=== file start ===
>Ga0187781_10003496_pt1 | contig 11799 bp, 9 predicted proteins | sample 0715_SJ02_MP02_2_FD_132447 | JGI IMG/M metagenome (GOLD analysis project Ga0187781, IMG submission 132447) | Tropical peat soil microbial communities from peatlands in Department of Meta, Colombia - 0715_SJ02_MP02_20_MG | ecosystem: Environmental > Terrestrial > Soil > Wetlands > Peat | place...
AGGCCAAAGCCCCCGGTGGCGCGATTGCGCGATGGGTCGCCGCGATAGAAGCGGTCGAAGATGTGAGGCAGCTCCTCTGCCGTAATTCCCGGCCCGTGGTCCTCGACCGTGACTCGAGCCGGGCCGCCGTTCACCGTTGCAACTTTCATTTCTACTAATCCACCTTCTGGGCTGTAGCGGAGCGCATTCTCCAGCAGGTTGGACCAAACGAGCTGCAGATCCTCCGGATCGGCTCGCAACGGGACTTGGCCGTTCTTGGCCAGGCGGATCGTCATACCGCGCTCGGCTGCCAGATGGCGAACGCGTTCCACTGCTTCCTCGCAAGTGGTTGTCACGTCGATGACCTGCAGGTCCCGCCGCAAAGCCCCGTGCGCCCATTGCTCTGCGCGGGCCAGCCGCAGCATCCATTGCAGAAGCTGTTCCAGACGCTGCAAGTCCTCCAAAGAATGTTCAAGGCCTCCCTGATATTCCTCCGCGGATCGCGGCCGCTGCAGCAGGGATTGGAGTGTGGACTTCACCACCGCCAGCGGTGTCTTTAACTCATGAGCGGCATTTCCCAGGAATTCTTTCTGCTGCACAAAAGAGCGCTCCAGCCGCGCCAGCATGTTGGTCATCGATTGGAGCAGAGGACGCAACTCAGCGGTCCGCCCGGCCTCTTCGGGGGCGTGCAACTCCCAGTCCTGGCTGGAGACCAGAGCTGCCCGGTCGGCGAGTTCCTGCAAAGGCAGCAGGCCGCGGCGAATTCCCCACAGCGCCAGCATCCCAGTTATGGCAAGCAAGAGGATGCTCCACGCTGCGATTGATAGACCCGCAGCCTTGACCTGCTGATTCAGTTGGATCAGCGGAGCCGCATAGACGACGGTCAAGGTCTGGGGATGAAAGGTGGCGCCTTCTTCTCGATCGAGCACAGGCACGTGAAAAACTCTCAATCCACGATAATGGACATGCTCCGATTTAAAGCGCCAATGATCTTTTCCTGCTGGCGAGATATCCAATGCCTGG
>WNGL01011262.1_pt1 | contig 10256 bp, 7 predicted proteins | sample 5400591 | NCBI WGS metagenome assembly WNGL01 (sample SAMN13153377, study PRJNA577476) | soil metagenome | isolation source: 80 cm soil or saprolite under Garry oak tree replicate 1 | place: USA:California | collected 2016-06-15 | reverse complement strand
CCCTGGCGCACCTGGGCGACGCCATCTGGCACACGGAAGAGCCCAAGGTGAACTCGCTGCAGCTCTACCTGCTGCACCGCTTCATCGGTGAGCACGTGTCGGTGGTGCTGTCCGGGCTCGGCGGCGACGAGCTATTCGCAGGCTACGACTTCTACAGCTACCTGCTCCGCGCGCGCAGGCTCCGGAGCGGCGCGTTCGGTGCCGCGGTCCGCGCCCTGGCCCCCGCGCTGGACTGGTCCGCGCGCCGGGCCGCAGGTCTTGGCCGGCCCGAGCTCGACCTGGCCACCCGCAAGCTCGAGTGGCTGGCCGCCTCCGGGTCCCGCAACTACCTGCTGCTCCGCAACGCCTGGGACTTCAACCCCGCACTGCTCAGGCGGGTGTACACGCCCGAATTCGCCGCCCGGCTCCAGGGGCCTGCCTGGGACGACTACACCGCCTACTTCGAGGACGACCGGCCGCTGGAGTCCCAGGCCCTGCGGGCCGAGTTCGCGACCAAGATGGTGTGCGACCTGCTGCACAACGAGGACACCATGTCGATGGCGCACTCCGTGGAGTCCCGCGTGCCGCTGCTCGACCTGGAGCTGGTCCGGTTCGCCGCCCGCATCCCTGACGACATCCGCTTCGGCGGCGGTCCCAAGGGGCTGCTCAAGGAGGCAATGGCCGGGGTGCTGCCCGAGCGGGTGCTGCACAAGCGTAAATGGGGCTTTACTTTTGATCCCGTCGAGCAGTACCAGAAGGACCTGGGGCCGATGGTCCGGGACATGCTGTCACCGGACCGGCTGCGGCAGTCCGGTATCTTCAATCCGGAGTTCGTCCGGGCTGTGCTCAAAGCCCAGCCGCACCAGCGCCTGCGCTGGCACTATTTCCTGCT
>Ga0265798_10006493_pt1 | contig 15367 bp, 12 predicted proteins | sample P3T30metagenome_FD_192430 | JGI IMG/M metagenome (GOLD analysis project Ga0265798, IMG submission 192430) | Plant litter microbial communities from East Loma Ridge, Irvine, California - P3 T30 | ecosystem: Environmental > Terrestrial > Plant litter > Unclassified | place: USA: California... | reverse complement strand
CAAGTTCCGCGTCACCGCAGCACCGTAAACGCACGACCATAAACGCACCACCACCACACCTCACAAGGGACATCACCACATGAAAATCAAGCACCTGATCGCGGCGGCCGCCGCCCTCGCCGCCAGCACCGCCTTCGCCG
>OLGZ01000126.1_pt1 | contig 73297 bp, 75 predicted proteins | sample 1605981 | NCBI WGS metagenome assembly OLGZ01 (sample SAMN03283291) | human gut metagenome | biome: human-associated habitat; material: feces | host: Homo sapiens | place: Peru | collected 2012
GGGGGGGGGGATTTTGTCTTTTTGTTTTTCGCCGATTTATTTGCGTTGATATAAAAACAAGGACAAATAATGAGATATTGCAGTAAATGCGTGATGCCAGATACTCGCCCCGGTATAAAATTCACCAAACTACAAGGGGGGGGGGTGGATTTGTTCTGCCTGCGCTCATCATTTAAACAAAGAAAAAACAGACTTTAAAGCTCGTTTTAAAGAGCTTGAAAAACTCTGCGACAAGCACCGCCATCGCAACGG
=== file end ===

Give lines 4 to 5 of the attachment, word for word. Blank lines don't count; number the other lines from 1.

CCCTGGCGCACCTGGGCGACGCCATCTGGCACACGGAAGAGCCCAAGGTGAACTCGCTGCAGCTCTACCTGCTGCACCGCTTCATCGGTGAGCACGTGTCGGTGGTGCTGTCCGGGCTCGGCGGCGACGAGCTATTCGCAGGCTACGACTTCTACAGCTACCTGCTCCGCGCGCGCAGGCTCCGGAGCGGCGCGTTCGGTGCCGCGGTCCGCGCCCTGGCCCCCGCGCTGGACTGGTCCGCGCGCCGGGCCGCAGGTCTTGGCCGGCCCGAGCTCGACCTGGCCACCCGCAAGCTCGAGTGGCTGGCCGCCTCCGGGTCCCGCAACTACCTGCTGCTCCGCAACGCCTGGGACTTCAACCCCGCACTGCTCAGGCGGGTGTACACGCCCGAATTCGCCGCCCGGCTCCAGGGGCCTGCCTGGGACGACTACACCGCCTACTTCGAGGACGACCGGCCGCTGGAGTCCCAGGCCCTGCGGGCCGAGTTCGCGACCAAGATGGTGTGCGACCTGCTGCACAACGAGGACACCATGTCGATGGCGCACTCCGTGGAGTCCCGCGTGCCGCTGCTCGACCTGGAGCTGGTCCGGTTCGCCGCCCGCATCCCTGACGACATCCGCTTCGGCGGCGGTCCCAAGGGGCTGCTCAAGGAGGCAATGGCCGGGGTGCTGCCCGAGCGGGTGCTGCACAAGCGTAAATGGGGCTTTACTTTTGATCCCGTCGAGCAGTACCAGAAGGACCTGGGGCCGATGGTCCGGGACATGCTGTCACCGGACCGGCTGCGGCAGTCCGGTATCTTCAATCCGGAGTTCGTCCGGGCTGTGCTCAAAGCCCAGCCGCACCAGCGCCTGCGCTGGCACTATTTCCTGCT
>Ga0265798_10006493_pt1 | contig 15367 bp, 12 predicted proteins | sample P3T30metagenome_FD_192430 | JGI IMG/M metagenome (GOLD analysis project Ga0265798, IMG submission 192430) | Plant litter microbial communities from East Loma Ridge, Irvine, California - P3 T30 | ecosystem: Environmental > Terrestrial > Plant litter > Unclassified | place: USA: California... | reverse complement strand